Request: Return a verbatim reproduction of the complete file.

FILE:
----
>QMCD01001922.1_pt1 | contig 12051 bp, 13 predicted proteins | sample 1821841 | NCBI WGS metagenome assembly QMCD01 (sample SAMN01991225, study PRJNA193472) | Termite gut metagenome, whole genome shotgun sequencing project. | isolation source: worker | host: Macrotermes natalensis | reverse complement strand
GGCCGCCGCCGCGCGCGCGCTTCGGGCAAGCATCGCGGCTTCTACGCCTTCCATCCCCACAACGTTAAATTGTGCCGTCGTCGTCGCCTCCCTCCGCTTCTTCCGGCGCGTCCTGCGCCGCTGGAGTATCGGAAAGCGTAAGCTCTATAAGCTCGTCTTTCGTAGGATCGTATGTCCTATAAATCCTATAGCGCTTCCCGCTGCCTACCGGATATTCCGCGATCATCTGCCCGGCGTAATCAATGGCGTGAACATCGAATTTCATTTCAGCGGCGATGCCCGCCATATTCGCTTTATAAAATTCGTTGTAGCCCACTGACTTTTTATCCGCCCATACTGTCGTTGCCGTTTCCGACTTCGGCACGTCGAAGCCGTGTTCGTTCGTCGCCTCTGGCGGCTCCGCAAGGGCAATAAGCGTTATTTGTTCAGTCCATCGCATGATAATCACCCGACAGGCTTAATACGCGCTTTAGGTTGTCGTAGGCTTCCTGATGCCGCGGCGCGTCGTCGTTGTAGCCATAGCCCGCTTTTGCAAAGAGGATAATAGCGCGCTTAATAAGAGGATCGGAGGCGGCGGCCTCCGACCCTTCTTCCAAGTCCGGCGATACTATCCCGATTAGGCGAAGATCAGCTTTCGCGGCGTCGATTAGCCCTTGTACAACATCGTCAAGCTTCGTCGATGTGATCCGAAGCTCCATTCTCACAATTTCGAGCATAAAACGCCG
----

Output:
>QMCD01001922.1_pt1 | contig 12051 bp, 13 predicted proteins | sample 1821841 | NCBI WGS metagenome assembly QMCD01 (sample SAMN01991225, study PRJNA193472) | Termite gut metagenome, whole genome shotgun sequencing project. | isolation source: worker | host: Macrotermes natalensis | reverse complement strand
GGCCGCCGCCGCGCGCGCGCTTCGGGCAAGCATCGCGGCTTCTACGCCTTCCATCCCCACAACGTTAAATTGTGCCGTCGTCGTCGCCTCCCTCCGCTTCTTCCGGCGCGTCCTGCGCCGCTGGAGTATCGGAAAGCGTAAGCTCTATAAGCTCGTCTTTCGTAGGATCGTATGTCCTATAAATCCTATAGCGCTTCCCGCTGCCTACCGGATATTCCGCGATCATCTGCCCGGCGTAATCAATGGCGTGAACATCGAATTTCATTTCAGCGGCGATGCCCGCCATATTCGCTTTATAAAATTCGTTGTAGCCCACTGACTTTTTATCCGCCCATACTGTCGTTGCCGTTTCCGACTTCGGCACGTCGAAGCCGTGTTCGTTCGTCGCCTCTGGCGGCTCCGCAAGGGCAATAAGCGTTATTTGTTCAGTCCATCGCATGATAATCACCCGACAGGCTTAATACGCGCTTTAGGTTGTCGTAGGCTTCCTGATGCCGCGGCGCGTCGTCGTTGTAGCCATAGCCCGCTTTTGCAAAGAGGATAATAGCGCGCTTAATAAGAGGATCGGAGGCGGCGGCCTCCGACCCTTCTTCCAAGTCCGGCGATACTATCCCGATTAGGCGAAGATCAGCTTTCGCGGCGTCGATTAGCCCTTGTACAACATCGTCAAGCTTCGTCGATGTGATCCGAAGCTCCATTCTCACAATTTCGAGCATAAAACGCCG